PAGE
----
The Old Bell

There is something about the sound of the Fuller Bell that evokes memories in all of us. Whether it was a call to Morning Line Up, any of the three meals, or a special camp event, the commanding clang got everyone to where they were supposed to be in a timely manner.  The bell was somewhat of a revered instrument at camp….something you walked by, but did not touch unless summoned to do so.

The Old Bell with a new crib stand - 2020

The old bell is somewhat of a mystery.  Cast out of bronze and mounted into an iron “yoke”, the bell is a solid reminder of its industrial past.  Nobody really knows for sure how it ended up at Camp Fuller, but legend has it that it came off an old locomotive from the New Haven Rail Road.  We can only imagine that it just sort of “fell off” a train coming down the camp road and landed on the roof of the dining hall and nobody noticed.  

The number “357” is stamped into the top of the bell.  This number may have been inscribed at the foundry or it may have been stamped into the bronze before it was mounted onto the locomotive by railroad engineers.  Locomotive bells were often moved from one train to another and this was a way of keeping track of which bell went on which train.  It is not unusual to find an old locomotive bell with several different serial numbers stamped into it showing a sort of lineage.  Perhaps the bells outlived the iron horses which carried them.

Top of Old Bell with Number 357

The bell which now sits at ground level at the corner of the Ad Building used to be mounted on the roof of the dining hall.  A pull rope ran through a hole in the roof and into a small alcove inside the dining hall where it would be pulled to summon all to the next meal, council fire, or a camp emergency.  When the bell rang, Camp Fuller responded.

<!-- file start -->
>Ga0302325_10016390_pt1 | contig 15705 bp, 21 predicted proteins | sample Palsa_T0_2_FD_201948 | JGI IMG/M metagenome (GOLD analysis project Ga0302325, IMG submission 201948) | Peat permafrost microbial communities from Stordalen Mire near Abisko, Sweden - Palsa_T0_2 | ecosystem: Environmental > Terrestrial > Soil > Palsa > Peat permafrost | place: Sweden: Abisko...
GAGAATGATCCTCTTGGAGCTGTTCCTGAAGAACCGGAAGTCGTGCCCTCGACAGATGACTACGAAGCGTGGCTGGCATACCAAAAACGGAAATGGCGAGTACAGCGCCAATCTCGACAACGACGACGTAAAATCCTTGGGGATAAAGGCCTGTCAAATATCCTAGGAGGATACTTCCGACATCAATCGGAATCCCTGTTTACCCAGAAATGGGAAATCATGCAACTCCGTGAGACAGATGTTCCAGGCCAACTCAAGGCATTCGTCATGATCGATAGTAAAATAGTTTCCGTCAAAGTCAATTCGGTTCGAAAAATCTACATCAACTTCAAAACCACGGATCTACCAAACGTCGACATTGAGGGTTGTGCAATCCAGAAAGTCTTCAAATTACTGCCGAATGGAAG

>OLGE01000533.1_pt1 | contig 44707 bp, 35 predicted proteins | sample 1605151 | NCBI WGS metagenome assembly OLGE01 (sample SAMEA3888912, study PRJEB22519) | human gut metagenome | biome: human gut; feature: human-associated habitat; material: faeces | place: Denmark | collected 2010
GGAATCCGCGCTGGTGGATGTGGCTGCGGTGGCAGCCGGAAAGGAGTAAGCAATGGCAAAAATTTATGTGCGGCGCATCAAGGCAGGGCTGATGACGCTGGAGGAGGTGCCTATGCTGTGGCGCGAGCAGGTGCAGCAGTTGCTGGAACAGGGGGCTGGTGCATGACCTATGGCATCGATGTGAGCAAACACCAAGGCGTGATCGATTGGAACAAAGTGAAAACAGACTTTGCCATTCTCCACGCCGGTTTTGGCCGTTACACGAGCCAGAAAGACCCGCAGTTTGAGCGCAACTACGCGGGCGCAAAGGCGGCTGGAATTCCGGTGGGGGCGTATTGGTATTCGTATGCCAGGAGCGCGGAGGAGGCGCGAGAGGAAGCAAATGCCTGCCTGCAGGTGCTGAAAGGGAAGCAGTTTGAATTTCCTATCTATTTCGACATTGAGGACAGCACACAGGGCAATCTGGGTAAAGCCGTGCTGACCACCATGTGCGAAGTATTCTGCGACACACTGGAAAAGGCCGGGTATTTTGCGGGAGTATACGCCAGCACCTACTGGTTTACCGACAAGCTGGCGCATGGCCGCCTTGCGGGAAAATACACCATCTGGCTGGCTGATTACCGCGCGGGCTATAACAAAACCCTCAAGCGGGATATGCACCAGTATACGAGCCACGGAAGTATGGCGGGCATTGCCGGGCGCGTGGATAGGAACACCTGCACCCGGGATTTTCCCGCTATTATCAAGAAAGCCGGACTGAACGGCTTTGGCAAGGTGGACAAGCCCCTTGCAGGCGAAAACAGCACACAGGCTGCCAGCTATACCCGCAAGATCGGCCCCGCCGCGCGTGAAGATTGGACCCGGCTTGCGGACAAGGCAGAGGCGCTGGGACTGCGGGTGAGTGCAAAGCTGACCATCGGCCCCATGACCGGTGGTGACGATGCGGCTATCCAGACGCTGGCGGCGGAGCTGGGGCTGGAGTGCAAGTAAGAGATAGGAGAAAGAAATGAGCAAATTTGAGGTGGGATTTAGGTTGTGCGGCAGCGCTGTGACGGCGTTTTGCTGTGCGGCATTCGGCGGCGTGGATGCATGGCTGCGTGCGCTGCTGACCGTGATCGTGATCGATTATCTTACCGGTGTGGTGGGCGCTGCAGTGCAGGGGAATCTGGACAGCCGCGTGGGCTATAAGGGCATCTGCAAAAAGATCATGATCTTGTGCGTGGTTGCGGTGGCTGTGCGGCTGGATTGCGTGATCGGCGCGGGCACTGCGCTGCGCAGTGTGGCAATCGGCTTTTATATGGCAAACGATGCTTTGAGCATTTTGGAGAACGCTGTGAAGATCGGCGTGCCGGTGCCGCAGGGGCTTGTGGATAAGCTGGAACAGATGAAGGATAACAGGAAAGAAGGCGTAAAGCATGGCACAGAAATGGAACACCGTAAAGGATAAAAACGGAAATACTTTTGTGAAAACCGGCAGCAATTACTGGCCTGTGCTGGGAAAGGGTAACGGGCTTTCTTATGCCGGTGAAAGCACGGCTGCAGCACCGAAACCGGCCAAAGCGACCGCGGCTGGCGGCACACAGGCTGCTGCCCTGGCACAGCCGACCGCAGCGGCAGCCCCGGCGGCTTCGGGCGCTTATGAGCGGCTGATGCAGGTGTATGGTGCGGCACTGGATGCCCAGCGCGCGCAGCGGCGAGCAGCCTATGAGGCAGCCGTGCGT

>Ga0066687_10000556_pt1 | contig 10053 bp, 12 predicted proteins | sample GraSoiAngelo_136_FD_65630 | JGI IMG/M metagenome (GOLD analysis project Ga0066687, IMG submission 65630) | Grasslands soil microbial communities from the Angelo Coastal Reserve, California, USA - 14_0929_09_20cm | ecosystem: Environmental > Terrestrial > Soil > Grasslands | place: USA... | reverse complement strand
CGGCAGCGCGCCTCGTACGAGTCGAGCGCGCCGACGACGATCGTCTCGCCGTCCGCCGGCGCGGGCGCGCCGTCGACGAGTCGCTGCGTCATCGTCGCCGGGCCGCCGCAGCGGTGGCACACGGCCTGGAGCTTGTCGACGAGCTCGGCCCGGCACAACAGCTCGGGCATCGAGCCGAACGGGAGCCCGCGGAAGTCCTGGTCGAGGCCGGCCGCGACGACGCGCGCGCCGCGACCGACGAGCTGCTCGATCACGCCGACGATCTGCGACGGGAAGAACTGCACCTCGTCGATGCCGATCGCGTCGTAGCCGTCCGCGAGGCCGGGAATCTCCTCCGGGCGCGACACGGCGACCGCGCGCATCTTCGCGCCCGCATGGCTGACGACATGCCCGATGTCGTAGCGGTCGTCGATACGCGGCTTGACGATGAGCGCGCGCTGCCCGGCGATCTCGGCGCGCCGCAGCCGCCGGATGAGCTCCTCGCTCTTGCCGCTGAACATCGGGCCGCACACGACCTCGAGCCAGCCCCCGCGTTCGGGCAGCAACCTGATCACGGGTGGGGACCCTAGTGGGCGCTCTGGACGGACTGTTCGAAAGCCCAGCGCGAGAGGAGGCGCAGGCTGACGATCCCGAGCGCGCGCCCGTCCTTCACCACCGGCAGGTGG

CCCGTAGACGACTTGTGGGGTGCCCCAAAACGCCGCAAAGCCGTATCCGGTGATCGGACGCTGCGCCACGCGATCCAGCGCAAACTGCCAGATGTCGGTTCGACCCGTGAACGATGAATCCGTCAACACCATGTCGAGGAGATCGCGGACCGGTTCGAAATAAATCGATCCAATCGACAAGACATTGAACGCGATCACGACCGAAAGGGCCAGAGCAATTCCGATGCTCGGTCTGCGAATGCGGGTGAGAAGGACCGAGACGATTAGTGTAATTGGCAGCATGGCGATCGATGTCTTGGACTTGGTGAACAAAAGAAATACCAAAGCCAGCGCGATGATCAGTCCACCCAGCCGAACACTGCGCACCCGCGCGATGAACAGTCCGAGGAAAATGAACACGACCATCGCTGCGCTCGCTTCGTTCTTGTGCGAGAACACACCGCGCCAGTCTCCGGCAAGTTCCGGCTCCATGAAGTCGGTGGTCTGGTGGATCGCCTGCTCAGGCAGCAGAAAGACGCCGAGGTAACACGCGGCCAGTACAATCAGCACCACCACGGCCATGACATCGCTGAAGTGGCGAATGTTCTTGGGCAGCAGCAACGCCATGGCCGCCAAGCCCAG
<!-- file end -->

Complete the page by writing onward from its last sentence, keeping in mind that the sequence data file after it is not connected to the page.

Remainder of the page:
Summer camps throughout the country often have old bells which are used much the same as the Camp Fuller Bell is used.  Each one is revered and respected by the camp, its campers and staff.  The bell at a summer camp often embodies the great traditions of the camp and it is considered an honor to be asked to pull the rope.  


The old bell is used on a regular basis while camp is in session. It recently received a new "crib" built out of concrete and tropical hardwood to add more longevity to the bronze bell. We are sure to get another century of that familiar sound we all remember.

There is also a second bell which was brought to Camp Fuller to pay tribute to the camp's namesake, Frederic H. Fuller. The Fuller Bell was cast in Rhode Island by Mr. Fuller's foundry and is used for special occasions and events. A great addition to the deep history of Camp Fuller and an acknowledgement to the generosity of Frederic H. Fuller.